Egyptian Customs That Every Traveler Should KnowIf you are traveling to Egypt for the first time, it is important that you should know about the do's and don'ts in the country. The Egyptian custom is different than your home country and to make the best of your trip, tries not to be rude to someone or be aggressive in refusing. Dress modestly and make sure to respect the monuments that you are visiting.
Egypt is a country with too many tourists and you might come across the local people who will serve as your guide or your cab driver. This is why it is important that you know about the culture shock in Egypt and the etiquette in Egyptian custom so that it does not feel too alien.
Basic Etiquettes in Egyptian Custom You Should Maintain• Do not point at someone's heel or toe.
• Make sure to dress modestly as presentation is extremely valuable in their culture.
• If you are joining a group, make sure to greet everyone.
• Show gratitude when someone compliments you.
• There is no strict punctuality and maintaining a relaxed attitude is expected.
• Remove shoes before visiting a mosque or someone's home.
• When invited to a local Egyptian family, carrying chocolates or sweets is a token of gratitude.
• Wait for the host to take you to the seat if they have invited you for a dinner party.
• The host will serve food rather than the guests taking it themselves. See Famous Egypt Food
• Taking second helpings is considered as a compliment.
• Even after finishing, make sure to leave a small amount of food representing the abundance.
• Eating with your left hand is commonly avoided unless you are a lefty.
• Alcohol is not offered usually neither it is consumed with dinner or lunch.
• Drinking a taboo here. Not all restaurants serve alcohol.
• Offering pork to Muslims is considered offensive.
• If you are receiving or giving gifts, do it either with your right hand or with both your hands.
• Do not open the gift once received.
• Avoid giving flowers as it is symbolic of wedding on mourning.
Learning some Arabic phrases during the trip to Egypt will help you communicate with the locals more easily. Some common ones are-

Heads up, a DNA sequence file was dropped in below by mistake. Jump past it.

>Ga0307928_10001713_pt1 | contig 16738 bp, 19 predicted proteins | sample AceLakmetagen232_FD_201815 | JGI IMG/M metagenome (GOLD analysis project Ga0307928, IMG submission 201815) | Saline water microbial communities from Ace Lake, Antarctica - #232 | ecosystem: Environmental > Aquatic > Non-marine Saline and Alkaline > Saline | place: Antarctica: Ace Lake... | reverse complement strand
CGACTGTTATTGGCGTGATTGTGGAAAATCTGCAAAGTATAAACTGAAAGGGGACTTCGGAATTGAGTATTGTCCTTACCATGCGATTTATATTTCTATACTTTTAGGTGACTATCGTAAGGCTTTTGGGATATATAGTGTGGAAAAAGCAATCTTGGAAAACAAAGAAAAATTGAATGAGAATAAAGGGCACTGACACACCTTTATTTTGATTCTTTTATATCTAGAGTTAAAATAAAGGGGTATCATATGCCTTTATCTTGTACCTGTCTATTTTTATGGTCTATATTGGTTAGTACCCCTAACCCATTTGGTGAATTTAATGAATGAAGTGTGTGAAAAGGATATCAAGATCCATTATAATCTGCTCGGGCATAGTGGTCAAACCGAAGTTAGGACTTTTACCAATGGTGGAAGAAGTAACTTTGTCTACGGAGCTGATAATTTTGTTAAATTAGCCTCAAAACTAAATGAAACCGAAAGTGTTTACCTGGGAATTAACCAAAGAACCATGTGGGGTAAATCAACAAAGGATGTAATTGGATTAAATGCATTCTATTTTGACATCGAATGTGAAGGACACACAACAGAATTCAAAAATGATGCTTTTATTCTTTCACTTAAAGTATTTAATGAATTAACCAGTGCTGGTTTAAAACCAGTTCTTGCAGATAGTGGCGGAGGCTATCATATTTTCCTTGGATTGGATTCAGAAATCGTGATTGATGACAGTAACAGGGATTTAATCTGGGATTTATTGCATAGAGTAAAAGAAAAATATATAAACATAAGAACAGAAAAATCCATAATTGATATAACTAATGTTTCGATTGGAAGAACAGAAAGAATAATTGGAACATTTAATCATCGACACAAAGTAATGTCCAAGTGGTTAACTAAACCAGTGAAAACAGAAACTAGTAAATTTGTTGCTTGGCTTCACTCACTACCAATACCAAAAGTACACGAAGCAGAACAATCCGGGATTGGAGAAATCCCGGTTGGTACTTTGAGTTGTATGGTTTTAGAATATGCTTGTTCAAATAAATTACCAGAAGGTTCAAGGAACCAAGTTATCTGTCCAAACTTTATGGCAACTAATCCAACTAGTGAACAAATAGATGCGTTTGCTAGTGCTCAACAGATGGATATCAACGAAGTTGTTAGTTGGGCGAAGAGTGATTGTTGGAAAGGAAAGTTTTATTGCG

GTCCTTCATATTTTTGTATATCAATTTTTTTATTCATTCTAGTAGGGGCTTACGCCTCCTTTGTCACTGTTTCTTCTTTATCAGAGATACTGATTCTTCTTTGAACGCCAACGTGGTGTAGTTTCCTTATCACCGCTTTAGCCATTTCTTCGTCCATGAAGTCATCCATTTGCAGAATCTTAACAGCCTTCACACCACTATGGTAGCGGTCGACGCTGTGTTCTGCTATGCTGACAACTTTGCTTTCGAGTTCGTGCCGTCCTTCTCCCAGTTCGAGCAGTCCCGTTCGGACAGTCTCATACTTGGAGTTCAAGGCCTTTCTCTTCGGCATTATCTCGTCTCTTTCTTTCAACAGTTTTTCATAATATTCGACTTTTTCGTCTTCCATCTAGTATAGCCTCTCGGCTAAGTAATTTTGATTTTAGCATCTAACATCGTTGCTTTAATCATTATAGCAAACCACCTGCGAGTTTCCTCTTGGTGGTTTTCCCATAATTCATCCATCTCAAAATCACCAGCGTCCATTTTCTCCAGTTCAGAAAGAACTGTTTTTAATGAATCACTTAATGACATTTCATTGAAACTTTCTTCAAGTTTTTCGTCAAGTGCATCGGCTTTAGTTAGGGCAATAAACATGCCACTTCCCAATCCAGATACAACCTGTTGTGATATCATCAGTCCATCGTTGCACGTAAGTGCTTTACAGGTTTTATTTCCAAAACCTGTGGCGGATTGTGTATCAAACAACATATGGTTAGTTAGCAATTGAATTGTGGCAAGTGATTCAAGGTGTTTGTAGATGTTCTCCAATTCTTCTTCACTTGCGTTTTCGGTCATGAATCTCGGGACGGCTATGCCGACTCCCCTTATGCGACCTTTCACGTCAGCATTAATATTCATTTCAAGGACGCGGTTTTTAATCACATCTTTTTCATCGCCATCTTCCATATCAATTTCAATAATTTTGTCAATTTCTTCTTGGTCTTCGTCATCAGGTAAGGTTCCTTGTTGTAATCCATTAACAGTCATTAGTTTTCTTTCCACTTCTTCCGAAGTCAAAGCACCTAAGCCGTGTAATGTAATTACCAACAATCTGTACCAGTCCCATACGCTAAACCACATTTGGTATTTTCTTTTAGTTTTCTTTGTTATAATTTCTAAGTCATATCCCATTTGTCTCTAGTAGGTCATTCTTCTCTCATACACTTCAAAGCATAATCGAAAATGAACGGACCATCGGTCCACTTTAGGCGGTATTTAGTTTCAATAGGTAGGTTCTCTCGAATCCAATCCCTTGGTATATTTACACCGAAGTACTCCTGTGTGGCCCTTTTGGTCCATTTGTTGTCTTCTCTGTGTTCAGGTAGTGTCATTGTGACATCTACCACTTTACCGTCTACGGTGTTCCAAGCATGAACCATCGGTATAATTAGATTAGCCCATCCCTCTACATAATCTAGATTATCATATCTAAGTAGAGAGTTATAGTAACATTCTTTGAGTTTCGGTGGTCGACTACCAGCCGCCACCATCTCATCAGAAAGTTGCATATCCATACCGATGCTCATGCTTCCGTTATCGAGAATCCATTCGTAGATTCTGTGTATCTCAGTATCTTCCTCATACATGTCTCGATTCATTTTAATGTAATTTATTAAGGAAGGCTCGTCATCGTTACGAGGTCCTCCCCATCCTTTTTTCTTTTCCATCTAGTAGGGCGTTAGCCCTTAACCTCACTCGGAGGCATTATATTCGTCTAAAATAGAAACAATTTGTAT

• Hello: as-salām ‘alaykum
• Have a nice day: atmna lk ywma tyba
• I’m hungry/thirsty: Ana jae’/ ana ‘atshaan
• Please: mīn fāḍlīkā
• What’s your name?: Male – mā ismak? Female – mā ismik?
• My name is…: …mā ismik?
• How much is this?: Kam howa thamanoh? (th like in bath)
• Where is the bathroom: ayn al-ḥammām?
• Me/You/Him/Her: Ana/ anta/ anti (you female). Houwa/ Hiya
• My Arabic is bad: Lughati al arabic laisat kama yajib
It is very important that you respect the Egyptian monuments and temples while visiting the tombs. You might be asked not to take photos inside any of them. However if the instagrammer inside you wakes up and you fail to follow the rules and regulations, it is nothing but sheer disrespect to the local culture.
Showing respect to Egyptian custom, history and cultural heritage will help you gain respect. Also, you should praise the virtues and the strength of the Egyptians by giving them compliments generously.
It is important that you dress modestly because most of the population is not very rich and elite and dressing differently might be a cultural shock for the local people. It’s alright to be relaxed or informal however you should remember that your presence must not be a discomfort for the other tourists.
Make sure to speak about certain subjects such as Israeli a lesbian relationship or any Islamic concept very diplomatically. Always remember that an Egyptian person might not always identify himself as an Arab. Egyptian and Arab at two distinctive ethnicities and have different cultures and they are definitely not synonyms.
While traveling, it is not very wise to follow someone blindly who is trying to help you.
Tipping or BaksheeshTipping or baksheesh is a very prevalent Egyptian custom here. You have to be a liberal tourist and there are generally three main types of tipping. A small reward can work for any small service; for instance, a waiter unlocking a museum room or tomb for you. People here mostly live for less than 75 dollars a month so you should not get upset about trifling sums of money. Typically that it's can be anything between 3-4 dollars for a person who is looking after your shoes in a mosque or likewise. But in a restaurant you have to tip close to 10 to 15 dollars or 30 to 50 dollars depending on the establishment. For a more expensive baksheesh, the amount can go higher and this is typically seen in cases when the people in charge bend the rules for you. For instance, getting inside an archaeological site after the visiting hours or letting you see restricted area would include higher demand. This is not exactly bribery which is a more serious concern but can be practiced in some places.
Alms giving is the last type of baksheesh where you give the poor money and goods depending on their requirement.
This is actually a profession for millions of local Egyptians. So as a tourist you might find yourself being latched upon by them. Be the airport or near your hotel, you might be hassled. Make sure to keep your cool and do not be rude to them.